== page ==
CNN Technology

Sleep problems are costly, dangerous


October 23, 1995
Web posted at: 11:15 p.m. EDT

From Correspondent Lori Waffenschmidt

HOUSTON, Texas (CNN)-- One out of three American adults experiences sleep problems. That can take a toll on the body and the budget. Experts say the indirect costs of sleep disorders top $100 billion a year.

Sleep is a basic human need, much like other physiological drives. To understand this need is what drives scientists to delve into sleep disorders.

For many, sleep is an impossible dream. But researchers are counting Z's at the Veteran's Administration Hospital in Houston, Texas, where sleep disorders and difficulties are monitored and charted.

Experts say sleepy people are accidents waiting to happen.

"If you take all the people that die on the highway from falling asleep at the wheel in a week, and you add them up, that's the equivalent of a major fully loaded airplane crashing every day."

-- Professor Max Hirshkowitz, Veteran's Administration Medical Center.


Driving takes concentration and quick reactions. Yet every day, hordes of tired people are hitting the highways. Sleep problems can affect people on the road, at home, or on the job.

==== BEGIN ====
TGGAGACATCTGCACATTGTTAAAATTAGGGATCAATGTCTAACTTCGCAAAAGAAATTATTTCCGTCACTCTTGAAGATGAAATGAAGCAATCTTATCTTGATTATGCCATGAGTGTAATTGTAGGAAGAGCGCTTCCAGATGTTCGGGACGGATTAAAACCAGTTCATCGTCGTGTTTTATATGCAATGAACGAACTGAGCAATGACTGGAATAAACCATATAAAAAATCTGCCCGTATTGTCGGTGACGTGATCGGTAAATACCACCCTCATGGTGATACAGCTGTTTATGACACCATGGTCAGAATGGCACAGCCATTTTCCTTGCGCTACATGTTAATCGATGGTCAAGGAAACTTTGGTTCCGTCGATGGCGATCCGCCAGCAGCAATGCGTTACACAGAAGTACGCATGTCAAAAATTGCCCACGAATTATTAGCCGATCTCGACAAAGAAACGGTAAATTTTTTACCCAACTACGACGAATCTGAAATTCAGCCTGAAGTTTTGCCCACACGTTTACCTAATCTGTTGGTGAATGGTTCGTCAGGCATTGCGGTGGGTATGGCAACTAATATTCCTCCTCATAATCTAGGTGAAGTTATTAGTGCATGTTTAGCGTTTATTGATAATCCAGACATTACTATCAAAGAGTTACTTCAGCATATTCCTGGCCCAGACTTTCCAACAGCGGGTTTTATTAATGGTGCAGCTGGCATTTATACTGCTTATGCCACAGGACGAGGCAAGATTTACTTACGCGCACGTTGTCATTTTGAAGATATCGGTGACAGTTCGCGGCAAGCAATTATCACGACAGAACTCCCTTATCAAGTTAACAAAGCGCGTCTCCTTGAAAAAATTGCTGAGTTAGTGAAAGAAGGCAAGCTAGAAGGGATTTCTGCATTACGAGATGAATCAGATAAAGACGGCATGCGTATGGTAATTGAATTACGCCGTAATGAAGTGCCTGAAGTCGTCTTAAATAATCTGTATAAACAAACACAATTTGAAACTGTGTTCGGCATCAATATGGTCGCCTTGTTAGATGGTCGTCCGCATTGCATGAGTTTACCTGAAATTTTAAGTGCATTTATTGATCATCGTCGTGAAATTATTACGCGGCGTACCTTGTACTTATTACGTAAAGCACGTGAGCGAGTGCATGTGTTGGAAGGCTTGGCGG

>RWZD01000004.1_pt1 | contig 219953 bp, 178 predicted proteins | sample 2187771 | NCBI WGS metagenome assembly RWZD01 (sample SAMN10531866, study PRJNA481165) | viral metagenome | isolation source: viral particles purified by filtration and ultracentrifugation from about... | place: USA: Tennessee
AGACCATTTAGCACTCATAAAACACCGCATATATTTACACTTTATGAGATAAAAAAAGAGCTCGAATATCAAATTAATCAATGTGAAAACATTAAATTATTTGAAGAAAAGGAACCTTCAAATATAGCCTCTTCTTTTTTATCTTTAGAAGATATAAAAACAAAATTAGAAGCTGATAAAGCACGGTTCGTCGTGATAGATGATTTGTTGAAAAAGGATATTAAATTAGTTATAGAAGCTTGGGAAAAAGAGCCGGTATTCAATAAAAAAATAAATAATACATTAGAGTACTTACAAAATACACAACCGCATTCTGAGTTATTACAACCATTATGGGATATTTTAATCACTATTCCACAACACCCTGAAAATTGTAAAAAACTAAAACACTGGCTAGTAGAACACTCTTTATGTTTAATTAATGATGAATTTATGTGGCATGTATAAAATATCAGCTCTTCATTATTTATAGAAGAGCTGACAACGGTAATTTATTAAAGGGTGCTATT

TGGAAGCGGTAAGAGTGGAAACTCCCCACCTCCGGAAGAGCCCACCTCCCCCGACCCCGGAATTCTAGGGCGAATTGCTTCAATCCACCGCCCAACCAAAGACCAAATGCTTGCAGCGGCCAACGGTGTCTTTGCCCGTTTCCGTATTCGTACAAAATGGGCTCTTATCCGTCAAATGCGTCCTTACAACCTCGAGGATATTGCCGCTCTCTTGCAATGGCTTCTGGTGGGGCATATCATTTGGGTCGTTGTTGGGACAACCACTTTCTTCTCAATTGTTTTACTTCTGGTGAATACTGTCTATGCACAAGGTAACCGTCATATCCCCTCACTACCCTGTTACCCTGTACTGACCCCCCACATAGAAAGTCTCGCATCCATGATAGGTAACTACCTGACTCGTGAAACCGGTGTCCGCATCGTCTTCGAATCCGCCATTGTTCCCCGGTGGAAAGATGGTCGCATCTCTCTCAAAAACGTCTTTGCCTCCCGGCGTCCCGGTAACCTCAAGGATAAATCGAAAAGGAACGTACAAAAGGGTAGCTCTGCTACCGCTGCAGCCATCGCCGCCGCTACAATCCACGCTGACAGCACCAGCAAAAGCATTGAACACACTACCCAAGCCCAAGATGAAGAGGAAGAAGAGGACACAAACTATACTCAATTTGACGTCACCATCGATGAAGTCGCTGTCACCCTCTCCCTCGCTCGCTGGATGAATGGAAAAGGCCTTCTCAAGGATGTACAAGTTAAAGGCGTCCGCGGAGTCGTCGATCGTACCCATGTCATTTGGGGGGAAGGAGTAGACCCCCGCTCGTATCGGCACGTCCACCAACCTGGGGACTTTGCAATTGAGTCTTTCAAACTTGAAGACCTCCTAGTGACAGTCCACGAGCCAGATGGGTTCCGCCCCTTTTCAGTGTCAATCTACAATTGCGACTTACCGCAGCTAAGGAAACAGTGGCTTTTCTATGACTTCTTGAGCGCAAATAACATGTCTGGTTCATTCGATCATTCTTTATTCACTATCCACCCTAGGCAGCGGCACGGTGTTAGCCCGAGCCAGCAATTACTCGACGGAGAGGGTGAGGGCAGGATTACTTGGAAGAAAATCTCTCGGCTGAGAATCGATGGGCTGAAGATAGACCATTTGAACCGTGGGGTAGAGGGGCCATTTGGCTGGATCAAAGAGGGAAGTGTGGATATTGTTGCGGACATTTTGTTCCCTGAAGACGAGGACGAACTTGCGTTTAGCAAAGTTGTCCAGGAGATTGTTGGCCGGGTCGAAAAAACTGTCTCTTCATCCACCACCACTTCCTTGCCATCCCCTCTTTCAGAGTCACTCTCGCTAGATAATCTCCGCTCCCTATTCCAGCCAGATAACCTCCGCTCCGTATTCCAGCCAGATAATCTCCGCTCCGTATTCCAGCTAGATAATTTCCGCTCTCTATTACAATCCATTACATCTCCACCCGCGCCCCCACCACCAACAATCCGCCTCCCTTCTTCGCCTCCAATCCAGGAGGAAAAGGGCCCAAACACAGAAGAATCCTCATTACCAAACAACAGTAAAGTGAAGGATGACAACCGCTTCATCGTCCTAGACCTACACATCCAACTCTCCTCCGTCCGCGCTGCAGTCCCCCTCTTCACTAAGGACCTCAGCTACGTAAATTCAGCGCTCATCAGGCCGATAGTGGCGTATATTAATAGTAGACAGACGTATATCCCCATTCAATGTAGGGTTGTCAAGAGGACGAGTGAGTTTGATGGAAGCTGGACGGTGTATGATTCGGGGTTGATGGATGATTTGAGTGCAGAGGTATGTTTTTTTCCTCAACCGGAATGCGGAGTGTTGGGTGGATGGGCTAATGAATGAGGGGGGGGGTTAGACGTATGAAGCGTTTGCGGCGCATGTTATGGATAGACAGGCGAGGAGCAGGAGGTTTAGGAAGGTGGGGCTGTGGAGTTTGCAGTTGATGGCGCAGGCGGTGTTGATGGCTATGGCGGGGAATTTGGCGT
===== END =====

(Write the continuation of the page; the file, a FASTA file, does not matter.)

John Hood suffers from severe sleep deprivation. "I'm a butcher and that's no good at all. It interferes with your nerves. I got quite...I still have all my fingers, but I got quite a few nicks on them," said Hood.

He came to the sleep lab looking for help. He wanted anything to give him relief from endless sleepless nights. "It begins to tear you down, because you're not giving the body what it needs," said Hood.


Researchers monitor him closely, to try to detect a reason for his problem. He's attached to a tangle of wires and electrodes connected from his head and body to monitoring equipment. It would seem as though it would be uncomfortable to sleep with so many wires attached, but Hood is so tired he nods off in a matter of moments.


It doesn't take long to spot the problem. "He's attempting to breathe. You see the effort to breathe right here," said Hirshkowitz, pointing to a monitor of a tape displaying Hood's heartbeat.

The diagnosis: sleep apnea. That's when a sleeping person's airway collapses as he breathes, jarring him awake to start breathing again.

"They may do that two, three hundred times per night," said Hirshkowitz.

Hood is relieved to discover the cause of his problem, a common treatable physical condition. A large number of people experience sleep problems for a wide variety of reasons, from stress to poor sleeping habits.

Whatever the cause, Professor Hirskowitz says we are a sleep- deprived society, and that can take a toll on the body. He cautions people to get enough rest.

"Remember sleep is something the brain does. It's an essential brain process," he said.

Now that's something to sleep on.


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